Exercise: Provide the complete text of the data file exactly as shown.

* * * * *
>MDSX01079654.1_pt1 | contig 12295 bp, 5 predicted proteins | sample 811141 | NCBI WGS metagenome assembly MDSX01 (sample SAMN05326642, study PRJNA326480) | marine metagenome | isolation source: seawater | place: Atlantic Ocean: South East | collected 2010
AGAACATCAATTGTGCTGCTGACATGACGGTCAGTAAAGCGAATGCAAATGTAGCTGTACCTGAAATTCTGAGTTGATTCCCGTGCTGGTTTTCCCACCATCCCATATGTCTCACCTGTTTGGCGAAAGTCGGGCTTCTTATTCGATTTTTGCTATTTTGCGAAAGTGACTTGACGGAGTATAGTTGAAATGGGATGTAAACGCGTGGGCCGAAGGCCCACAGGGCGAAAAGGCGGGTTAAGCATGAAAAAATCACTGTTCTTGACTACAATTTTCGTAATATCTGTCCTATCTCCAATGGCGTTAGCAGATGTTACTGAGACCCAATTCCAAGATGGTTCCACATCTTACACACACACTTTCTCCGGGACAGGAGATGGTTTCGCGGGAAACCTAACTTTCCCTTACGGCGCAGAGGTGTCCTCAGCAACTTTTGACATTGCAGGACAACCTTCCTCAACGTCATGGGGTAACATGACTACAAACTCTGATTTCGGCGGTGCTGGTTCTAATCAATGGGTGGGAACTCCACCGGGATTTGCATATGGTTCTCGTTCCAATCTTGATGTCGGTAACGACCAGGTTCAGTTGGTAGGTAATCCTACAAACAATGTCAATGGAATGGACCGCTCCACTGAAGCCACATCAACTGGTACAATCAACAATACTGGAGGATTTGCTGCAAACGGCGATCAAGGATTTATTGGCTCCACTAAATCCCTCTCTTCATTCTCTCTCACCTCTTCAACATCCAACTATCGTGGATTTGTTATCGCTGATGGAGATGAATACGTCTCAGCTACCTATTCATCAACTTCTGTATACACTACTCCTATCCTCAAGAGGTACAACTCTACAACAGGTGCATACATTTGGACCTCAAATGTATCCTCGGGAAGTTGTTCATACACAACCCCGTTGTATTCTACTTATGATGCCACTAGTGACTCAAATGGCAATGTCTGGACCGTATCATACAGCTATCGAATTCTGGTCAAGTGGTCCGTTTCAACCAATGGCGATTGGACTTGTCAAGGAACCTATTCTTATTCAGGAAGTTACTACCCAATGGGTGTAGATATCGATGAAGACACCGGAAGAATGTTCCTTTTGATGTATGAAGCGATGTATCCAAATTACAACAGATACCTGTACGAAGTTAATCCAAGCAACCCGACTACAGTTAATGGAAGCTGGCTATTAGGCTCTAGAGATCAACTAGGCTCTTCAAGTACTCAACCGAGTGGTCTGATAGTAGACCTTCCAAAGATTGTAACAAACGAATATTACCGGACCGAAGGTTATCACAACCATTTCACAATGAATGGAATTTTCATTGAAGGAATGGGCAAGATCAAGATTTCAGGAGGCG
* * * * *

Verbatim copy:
>MDSX01079654.1_pt1 | contig 12295 bp, 5 predicted proteins | sample 811141 | NCBI WGS metagenome assembly MDSX01 (sample SAMN05326642, study PRJNA326480) | marine metagenome | isolation source: seawater | place: Atlantic Ocean: South East | collected 2010
AGAACATCAATTGTGCTGCTGACATGACGGTCAGTAAAGCGAATGCAAATGTAGCTGTACCTGAAATTCTGAGTTGATTCCCGTGCTGGTTTTCCCACCATCCCATATGTCTCACCTGTTTGGCGAAAGTCGGGCTTCTTATTCGATTTTTGCTATTTTGCGAAAGTGACTTGACGGAGTATAGTTGAAATGGGATGTAAACGCGTGGGCCGAAGGCCCACAGGGCGAAAAGGCGGGTTAAGCATGAAAAAATCACTGTTCTTGACTACAATTTTCGTAATATCTGTCCTATCTCCAATGGCGTTAGCAGATGTTACTGAGACCCAATTCCAAGATGGTTCCACATCTTACACACACACTTTCTCCGGGACAGGAGATGGTTTCGCGGGAAACCTAACTTTCCCTTACGGCGCAGAGGTGTCCTCAGCAACTTTTGACATTGCAGGACAACCTTCCTCAACGTCATGGGGTAACATGACTACAAACTCTGATTTCGGCGGTGCTGGTTCTAATCAATGGGTGGGAACTCCACCGGGATTTGCATATGGTTCTCGTTCCAATCTTGATGTCGGTAACGACCAGGTTCAGTTGGTAGGTAATCCTACAAACAATGTCAATGGAATGGACCGCTCCACTGAAGCCACATCAACTGGTACAATCAACAATACTGGAGGATTTGCTGCAAACGGCGATCAAGGATTTATTGGCTCCACTAAATCCCTCTCTTCATTCTCTCTCACCTCTTCAACATCCAACTATCGTGGATTTGTTATCGCTGATGGAGATGAATACGTCTCAGCTACCTATTCATCAACTTCTGTATACACTACTCCTATCCTCAAGAGGTACAACTCTACAACAGGTGCATACATTTGGACCTCAAATGTATCCTCGGGAAGTTGTTCATACACAACCCCGTTGTATTCTACTTATGATGCCACTAGTGACTCAAATGGCAATGTCTGGACCGTATCATACAGCTATCGAATTCTGGTCAAGTGGTCCGTTTCAACCAATGGCGATTGGACTTGTCAAGGAACCTATTCTTATTCAGGAAGTTACTACCCAATGGGTGTAGATATCGATGAAGACACCGGAAGAATGTTCCTTTTGATGTATGAAGCGATGTATCCAAATTACAACAGATACCTGTACGAAGTTAATCCAAGCAACCCGACTACAGTTAATGGAAGCTGGCTATTAGGCTCTAGAGATCAACTAGGCTCTTCAAGTACTCAACCGAGTGGTCTGATAGTAGACCTTCCAAAGATTGTAACAAACGAATATTACCGGACCGAAGGTTATCACAACCATTTCACAATGAATGGAATTTTCATTGAAGGAATGGGCAAGATCAAGATTTCAGGAGGCG